YORKSHIRE’S Joe Root has needed to fight more fires in England collapses than he will care to remember, but will put those experiences to good use in a recovery of sorts against India.
It was hardly an unaccustomed position for Root, after last winter’s unending scrapes against Mitchell Johnson, to find himself responding to a sudden abdication of batting resources around him on day three of the first Investec Test at Trent Bridge.
The loss of six wickets for 68 barely registered on the scale of several collapses Down Under, but it still left Root trying to extricate the hosts from 202-7 in reply to India’s 457 all out.
Even the follow-on mark appeared distant at one stage of the afternoon, yet by stumps, Root (78no) was the cornerstone presence in a counter-attacking stand of 78 with Stuart Broad and then more defiance alongside No 11 James Anderson.
Another 54 more runs were added and England were able to close on a still very vulnerable 352-9.
That they hit such trouble against Ishant Sharma and Bhuvneshwar Kumar – who shared seven wickets on the docile pitch – was especially concerning after half-centuries from Root’s Yorkshire team-mate Gary Ballance (71) and Sam Robson (59) had carried them to the apparent serenity of 134-1.
Root acknowledged that as he reflected on a fine hand from Broad, and how England can improve their reaction when adversity suddenly strikes.
“Obviously, it’s not ideal,” said the 23-year-old Yorkshireman.
“We’d like to make sure we, as batters, contribute more.
“But it’s a team game ultimately, and everybody has a responsibility with the bat to get as many runs as possible.
“We’re in the position we are, and we’ve got to front up and deal with it.”
Root struggled early on but flourished in partnership with Broad, particularly after tea as he passed his 50 in 102 balls.
“We knew our backs were against the wall,” Root said.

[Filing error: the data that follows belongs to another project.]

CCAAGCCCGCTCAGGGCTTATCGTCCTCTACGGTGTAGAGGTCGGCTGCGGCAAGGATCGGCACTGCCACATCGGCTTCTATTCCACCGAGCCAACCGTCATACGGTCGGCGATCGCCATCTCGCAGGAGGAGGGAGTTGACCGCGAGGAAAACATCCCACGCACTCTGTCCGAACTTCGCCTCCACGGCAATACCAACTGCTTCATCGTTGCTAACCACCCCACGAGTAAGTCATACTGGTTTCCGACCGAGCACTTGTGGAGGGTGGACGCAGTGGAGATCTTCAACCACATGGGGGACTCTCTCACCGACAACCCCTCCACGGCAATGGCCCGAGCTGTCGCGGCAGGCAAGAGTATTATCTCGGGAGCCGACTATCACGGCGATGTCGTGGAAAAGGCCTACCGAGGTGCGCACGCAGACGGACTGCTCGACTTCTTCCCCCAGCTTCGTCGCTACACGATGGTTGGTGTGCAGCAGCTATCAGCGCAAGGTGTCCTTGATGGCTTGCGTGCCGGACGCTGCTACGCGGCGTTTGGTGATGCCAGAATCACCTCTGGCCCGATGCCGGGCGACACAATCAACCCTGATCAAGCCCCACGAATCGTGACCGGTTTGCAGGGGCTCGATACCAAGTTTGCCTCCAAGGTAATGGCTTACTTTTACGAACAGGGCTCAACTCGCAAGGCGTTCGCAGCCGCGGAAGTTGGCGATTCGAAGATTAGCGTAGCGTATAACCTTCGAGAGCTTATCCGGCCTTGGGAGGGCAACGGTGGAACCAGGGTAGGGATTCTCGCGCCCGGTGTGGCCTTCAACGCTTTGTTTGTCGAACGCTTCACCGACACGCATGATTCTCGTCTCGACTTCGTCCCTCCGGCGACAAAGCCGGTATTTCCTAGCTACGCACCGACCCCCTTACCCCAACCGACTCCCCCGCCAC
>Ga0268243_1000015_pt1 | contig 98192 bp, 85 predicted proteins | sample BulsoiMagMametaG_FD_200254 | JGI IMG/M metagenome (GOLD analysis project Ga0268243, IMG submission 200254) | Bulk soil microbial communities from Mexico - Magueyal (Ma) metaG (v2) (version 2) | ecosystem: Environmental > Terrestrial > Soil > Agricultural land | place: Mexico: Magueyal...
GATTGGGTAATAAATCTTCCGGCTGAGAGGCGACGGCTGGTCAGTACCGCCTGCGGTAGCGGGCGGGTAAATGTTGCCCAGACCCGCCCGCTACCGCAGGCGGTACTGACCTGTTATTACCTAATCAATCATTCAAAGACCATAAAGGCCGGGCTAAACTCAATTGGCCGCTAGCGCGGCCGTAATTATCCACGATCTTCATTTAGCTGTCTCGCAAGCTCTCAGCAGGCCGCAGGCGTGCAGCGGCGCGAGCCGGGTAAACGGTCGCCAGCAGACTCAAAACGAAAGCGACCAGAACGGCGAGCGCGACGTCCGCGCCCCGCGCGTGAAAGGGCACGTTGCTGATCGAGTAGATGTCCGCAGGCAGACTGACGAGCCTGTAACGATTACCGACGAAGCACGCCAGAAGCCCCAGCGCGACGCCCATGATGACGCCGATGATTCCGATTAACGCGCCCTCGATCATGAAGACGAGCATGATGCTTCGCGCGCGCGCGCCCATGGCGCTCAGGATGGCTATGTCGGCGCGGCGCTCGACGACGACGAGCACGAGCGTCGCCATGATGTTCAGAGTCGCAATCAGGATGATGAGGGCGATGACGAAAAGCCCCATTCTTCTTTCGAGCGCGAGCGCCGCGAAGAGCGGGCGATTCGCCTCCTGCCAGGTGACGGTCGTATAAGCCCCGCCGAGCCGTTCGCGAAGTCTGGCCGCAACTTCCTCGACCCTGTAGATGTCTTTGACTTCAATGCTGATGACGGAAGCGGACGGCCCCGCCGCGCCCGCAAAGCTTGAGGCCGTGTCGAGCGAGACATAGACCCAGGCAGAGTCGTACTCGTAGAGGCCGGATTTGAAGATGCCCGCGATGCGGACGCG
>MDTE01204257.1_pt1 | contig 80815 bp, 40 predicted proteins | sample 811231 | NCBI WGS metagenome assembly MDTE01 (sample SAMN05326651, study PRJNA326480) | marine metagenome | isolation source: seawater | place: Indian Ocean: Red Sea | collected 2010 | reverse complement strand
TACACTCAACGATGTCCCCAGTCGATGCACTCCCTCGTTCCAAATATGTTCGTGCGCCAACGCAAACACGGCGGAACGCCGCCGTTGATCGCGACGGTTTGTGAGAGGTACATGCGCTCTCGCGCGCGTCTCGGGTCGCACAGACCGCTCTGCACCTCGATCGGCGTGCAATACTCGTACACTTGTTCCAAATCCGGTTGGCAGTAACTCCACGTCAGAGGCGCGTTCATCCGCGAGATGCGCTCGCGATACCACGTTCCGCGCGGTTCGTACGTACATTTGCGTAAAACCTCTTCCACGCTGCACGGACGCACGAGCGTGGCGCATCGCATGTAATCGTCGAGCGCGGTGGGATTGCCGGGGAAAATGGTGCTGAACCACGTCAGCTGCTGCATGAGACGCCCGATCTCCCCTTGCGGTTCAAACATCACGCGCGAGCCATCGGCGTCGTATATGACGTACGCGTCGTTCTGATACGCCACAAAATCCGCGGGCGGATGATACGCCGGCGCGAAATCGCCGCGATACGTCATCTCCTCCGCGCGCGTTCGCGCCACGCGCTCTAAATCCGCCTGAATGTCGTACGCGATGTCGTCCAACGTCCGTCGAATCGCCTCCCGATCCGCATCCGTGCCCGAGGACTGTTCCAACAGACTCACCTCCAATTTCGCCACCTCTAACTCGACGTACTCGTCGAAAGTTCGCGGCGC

“We had to fight, and I thought the way we responded after tea was fantastic.
“I thought Broady came out and put a lot of pressure back on India.
“The way Stuart came out and played made it a lot easier for me to come out and play the way I did.
“I thought that was a phenomenal knock from Broady, to come out and play that bravely.
“The rest of the lads that came in followed that up, and Jimmy towards the end was sensational and took a lot of the pressure off me.”
England had nonetheless found plenty of their own trouble, and much damage to any prospects of winning this match was done in the overs after India persuaded the umpires to change an out-of-shape ball when the score was 146-2.
Ishant was impressive immediately after lunch, and Root added: “I think that ball change obviously played a big part in the game, and we didn’t quite respond to it well enough.
“We’re going to have to make sure we do recognise those periods, and front up a bit sooner.
“I thought when we did realise it and did regroup we were brilliant. So I hope that’s something we can learn from and get better at.”
As for his own batting, he admitted he was out of sync at first and only gradually attuned himself to conditions once rarely associated with England.
“It was just one of those days, and I had to get through that initial 20 or 30 balls and fight my way through it,” Root said.
“You’ve got to give a bit of credit to India. The way they bowled in that middle session was very good and put a lot of pressure on us.
“But the promising thing is that we came out after tea and put it straight back on to them.”
Ishant was the pivotal presence – responsible for the wickets of Ballance, Robson and Ian Bell – and later confirmed he feels very much at home bowling on a surface akin to his native Delhi.
“We are familiar with these kind of wickets because in India we also get them,” said the tall seamer. “We can’t control these things. We are touring England – England is not touring India.”
It has not always seemed that way in a match played on one of the slowest surfaces ever prepared for international cricket in this country.